Adani's complex corporate web spreads to tax havens
It is an intriguing corporate web that spreads from North Queensland, across Asia to the Caribbean.
Giant Indian conglomerate Adani, which plans to build one of the world’s largest coal mines in Queensland’s Galilee Basin, has set up a complex network of companies and trusts in Australia which are owned in one of the world’s major tax havens, the Cayman Islands.
The Adani Group is also attempting to shift ownership of the existing Abbot Point coal port — which it bought for $1.8 billion — to a Singaporean company ultimately owned in the Cayman Islands.
An exhaustive search of company filings and documents across the globe has cast light on this opaque structure of ownership and control.
It has alarmed environmental activists and legal experts, who fear it could make it harder to gain compensation from Adani in the event of an environmental disaster from Adani’s planned mine and port expansion on the edge of the Great Barrier Reef.
“I’ve been a businessman for most of my life, as well as an environmental activist, and the risks are great,” said Geoff Cousins, former Optus CEO and chairman of the George Paterson advertising agency, now a board member of the Australian Conservation Foundation.
“With these kinds of approvals of big mining operations or port operations, you always get a set of conditions that the Government puts on.
“But those conditions aren’t worth anything if, when something goes wrong, you try to find the company responsible and either it has no money or if it has money it’s in a tax haven and you can’t reach it.”
It is a view echoed by David Chaikin, a professor of business law at the University of Sydney.
“The advantage of having the money in tax havens is that you are able to conceal the source of money, the use of money, and also to minimise tax,” he said.
Coal infrastructure owned through opaque structures
As well as building Australia’s biggest coal mine in north Queensland, Adani is planning a huge expansion of the existing coal terminal at Abbot Point, near Bowen, to ship coal across the Great Barrier Reef to India — turning it into one of the world’s biggest coal ports.
It also wants to build a new railway linking the mine, about 400 kilometres inland, to the port.
All the planned developments are based on corporate structures involving tax havens.
Control of the railway — which the Federal Government is preparing to support with a $1 billion publicly subsidised loan — ultimately resides in the Cayman Islands, one of the world’s most notorious and secretive tax havens.
Adani has created four companies and two trusts in Australia for the rail project.
The parent company for all these entities is Carmichael Rail and Port Singapore Holdings Pte Ltd, a company registered in Singapore where the corporate tax rate is 15 per cent.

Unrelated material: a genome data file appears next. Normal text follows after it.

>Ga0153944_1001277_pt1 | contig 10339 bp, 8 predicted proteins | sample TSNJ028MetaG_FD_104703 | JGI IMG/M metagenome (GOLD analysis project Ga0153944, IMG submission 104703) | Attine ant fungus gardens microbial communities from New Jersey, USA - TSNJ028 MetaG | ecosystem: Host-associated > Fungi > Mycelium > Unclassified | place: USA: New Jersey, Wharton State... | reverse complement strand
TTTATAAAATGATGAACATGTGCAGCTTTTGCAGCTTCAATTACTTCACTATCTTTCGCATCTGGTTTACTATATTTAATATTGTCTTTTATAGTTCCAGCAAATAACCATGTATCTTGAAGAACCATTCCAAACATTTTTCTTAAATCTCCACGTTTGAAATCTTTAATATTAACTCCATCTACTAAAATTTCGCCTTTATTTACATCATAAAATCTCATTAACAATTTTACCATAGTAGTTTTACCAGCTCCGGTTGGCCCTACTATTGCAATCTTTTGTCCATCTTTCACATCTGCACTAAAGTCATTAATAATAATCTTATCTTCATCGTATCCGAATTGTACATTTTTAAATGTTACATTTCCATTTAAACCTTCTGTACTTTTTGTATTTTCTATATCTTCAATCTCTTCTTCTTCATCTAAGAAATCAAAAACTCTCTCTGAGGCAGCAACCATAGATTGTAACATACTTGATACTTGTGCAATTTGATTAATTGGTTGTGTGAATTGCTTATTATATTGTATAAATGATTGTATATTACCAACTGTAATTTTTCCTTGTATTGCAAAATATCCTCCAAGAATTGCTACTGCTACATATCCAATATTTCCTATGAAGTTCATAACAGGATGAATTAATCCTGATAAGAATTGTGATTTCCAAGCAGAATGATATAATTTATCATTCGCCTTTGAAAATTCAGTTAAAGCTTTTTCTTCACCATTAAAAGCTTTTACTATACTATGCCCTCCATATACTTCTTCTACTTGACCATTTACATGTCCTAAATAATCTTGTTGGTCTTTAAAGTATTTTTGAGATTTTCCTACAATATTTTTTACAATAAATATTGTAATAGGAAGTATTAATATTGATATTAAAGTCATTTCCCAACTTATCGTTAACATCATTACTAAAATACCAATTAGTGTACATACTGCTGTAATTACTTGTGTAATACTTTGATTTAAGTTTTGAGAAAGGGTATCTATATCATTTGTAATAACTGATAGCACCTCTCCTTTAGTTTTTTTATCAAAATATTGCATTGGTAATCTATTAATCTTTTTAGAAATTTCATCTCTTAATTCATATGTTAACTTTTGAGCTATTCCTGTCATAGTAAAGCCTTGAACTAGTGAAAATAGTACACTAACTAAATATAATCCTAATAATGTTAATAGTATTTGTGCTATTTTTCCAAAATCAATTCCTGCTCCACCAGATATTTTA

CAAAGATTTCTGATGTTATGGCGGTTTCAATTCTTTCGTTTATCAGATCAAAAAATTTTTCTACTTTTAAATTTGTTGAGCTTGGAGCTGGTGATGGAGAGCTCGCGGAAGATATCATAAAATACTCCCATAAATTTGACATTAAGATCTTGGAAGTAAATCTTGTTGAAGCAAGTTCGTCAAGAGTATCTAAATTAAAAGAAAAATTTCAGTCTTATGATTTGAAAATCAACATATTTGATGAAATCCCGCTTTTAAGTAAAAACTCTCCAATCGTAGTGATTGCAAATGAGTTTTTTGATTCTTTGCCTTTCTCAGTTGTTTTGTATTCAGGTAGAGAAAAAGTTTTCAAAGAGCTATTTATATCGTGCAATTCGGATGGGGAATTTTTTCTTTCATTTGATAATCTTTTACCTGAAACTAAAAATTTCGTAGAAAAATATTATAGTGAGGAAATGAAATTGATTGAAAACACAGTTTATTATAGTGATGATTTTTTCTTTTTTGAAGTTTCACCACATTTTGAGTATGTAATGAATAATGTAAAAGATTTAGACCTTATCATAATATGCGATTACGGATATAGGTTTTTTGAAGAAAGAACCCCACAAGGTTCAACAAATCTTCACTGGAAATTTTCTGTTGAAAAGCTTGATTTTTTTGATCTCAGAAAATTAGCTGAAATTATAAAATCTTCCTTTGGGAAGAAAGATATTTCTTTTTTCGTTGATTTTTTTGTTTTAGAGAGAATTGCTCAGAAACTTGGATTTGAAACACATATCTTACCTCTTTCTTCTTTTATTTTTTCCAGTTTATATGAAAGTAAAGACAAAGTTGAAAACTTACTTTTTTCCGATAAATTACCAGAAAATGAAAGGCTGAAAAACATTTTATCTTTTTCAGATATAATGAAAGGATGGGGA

This Singapore parent company is in turn owned by Atulya Resources Limited, a private company controlled by the Adani family and based in the Cayman Islands.
The port expansion has a similar structure: five companies and two trusts in Australia, ultimately controlled by Atulya Resources in the Cayman Islands.
The vast expansion of the coal port planned by Adani has sparked enormous controversy.
It will involve dredging 1.1 million tonnes of spoil from the ocean near the Great Barrier Reef Marine Park and poses a potential danger to the environmentally-sensitive reef, which is listed on the World Heritage Register.
Critics say the company structure set up by Adani raises serious concerns about the value of strict environmental approvals placed on the project.
Abbot Point ownership in limbo
Ownership of the existing Abbot Point Coal Terminal is in limbo.
Adani bought a 99-year lease over the coal port in 2011 for $1.8 billion through a company listed on the Bombay Stock Exchange, Adani Ports and Special Economic Zone Ltd (AZPEZ).
That company said it “sold” the port three years ago to a Singaporean-based Adani family company “subject to regulatory and lenders approvals”.
But the sale has not been completed, because of objections by the State Bank of India, which lent Adani $US800 million ($1.1 billion) for the port purchase.
In its latest filings with the Australian corporate watchdog, Adani still lists the port as being owned by the Bombay-listed company.
But ASPEZ’s 2016 annual report said it had “recorded the divestment” of the port to Abbot Point Port Holdings Pte Ltd, Singapore: an entity which lists as its sole director Vinod Shantilal Adani, the brother of Guatam Adani, head of the Adani Group, and which is ultimately owned by Atulya Resources in the Cayman Islands.
Transferring ownership of the critical port infrastructure to a Caymans Islands’ company “means it will be unregulated, unaccountable,” Tim Buckley, director of the Institute for Energy Economics and Financial Analytics told the ABC.
“It will be non-transparent to the Australian Government as to what is going on, who owns it, who are the directors. To me it is a matter of national security.”
Companies and trusts created by Adani for the proposed Carmichael mine are ultimately owned by Adani Enterprises, a publicly-listed company in India, but the control flows via a company registered in the tax haven of Mauritius, Adani Global Ltd.
A $5 billion fund the Federal Government set up for the development of northern Australia, the Northern Australia Infrastructure Facility or NAIF, is considering a request from Adani for a $1 billion subsidised loan for its rail development.
The NAIF refused to disclose which Adani entity had applied for the finance when approached by the ABC.